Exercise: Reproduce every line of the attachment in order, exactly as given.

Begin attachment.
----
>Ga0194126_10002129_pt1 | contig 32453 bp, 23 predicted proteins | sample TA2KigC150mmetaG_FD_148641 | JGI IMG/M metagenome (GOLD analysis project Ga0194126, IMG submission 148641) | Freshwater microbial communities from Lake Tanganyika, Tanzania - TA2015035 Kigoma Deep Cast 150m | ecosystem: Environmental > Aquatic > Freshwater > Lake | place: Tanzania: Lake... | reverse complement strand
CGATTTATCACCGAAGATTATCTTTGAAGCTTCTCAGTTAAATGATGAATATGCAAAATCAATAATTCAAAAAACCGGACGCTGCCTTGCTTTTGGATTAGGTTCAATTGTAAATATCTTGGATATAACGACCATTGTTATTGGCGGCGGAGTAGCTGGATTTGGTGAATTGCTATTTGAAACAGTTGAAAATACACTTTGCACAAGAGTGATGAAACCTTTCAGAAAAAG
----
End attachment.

>Ga0194126_10002129_pt1 | contig 32453 bp, 23 predicted proteins | sample TA2KigC150mmetaG_FD_148641 | JGI IMG/M metagenome (GOLD analysis project Ga0194126, IMG submission 148641) | Freshwater microbial communities from Lake Tanganyika, Tanzania - TA2015035 Kigoma Deep Cast 150m | ecosystem: Environmental > Aquatic > Freshwater > Lake | place: Tanzania: Lake... | reverse complement strand
CGATTTATCACCGAAGATTATCTTTGAAGCTTCTCAGTTAAATGATGAATATGCAAAATCAATAATTCAAAAAACCGGACGCTGCCTTGCTTTTGGATTAGGTTCAATTGTAAATATCTTGGATATAACGACCATTGTTATTGGCGGCGGAGTAGCTGGATTTGGTGAATTGCTATTTGAAACAGTTGAAAATACACTTTGCACAAGAGTGATGAAACCTTTCAGAAAAAG